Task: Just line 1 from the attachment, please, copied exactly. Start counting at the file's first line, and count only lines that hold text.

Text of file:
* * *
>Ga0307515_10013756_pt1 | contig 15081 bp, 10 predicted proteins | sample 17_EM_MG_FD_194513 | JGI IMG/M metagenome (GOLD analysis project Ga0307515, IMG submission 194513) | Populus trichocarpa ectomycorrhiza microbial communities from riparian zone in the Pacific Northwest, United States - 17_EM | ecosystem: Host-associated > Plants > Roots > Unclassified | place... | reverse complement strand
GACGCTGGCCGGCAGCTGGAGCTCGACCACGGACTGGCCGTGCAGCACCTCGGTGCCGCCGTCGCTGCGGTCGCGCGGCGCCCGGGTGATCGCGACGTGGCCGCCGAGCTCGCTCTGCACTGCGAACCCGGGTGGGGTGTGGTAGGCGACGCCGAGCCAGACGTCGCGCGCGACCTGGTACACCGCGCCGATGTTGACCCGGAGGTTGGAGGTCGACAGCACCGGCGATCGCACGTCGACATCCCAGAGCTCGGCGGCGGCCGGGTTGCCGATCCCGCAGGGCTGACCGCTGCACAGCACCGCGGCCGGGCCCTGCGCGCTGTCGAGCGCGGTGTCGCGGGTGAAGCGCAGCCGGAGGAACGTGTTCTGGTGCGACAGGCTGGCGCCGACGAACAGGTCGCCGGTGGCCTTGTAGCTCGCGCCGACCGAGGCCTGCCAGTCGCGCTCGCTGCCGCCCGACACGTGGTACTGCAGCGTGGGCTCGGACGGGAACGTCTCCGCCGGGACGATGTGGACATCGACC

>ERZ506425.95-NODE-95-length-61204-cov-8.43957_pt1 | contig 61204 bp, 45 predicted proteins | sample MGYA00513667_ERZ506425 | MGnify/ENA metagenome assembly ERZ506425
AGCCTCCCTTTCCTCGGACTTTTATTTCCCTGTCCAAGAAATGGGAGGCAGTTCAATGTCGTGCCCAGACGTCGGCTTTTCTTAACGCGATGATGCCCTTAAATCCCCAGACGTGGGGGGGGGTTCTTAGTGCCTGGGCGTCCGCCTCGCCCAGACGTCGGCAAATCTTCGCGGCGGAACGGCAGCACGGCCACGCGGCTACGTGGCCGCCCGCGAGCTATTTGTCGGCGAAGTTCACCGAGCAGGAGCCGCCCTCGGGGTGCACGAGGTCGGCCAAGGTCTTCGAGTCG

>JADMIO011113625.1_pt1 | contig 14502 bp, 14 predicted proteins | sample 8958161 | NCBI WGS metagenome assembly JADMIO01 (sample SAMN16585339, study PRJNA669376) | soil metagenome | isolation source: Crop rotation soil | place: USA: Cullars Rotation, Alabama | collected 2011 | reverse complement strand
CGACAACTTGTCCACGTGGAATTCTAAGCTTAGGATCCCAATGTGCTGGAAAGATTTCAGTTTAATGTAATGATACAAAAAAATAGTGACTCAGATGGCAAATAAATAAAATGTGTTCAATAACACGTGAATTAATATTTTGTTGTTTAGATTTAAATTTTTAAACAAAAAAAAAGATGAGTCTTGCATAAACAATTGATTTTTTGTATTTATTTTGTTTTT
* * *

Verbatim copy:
>Ga0307515_10013756_pt1 | contig 15081 bp, 10 predicted proteins | sample 17_EM_MG_FD_194513 | JGI IMG/M metagenome (GOLD analysis project Ga0307515, IMG submission 194513) | Populus trichocarpa ectomycorrhiza microbial communities from riparian zone in the Pacific Northwest, United States - 17_EM | ecosystem: Host-associated > Plants > Roots > Unclassified | place... | reverse complement strand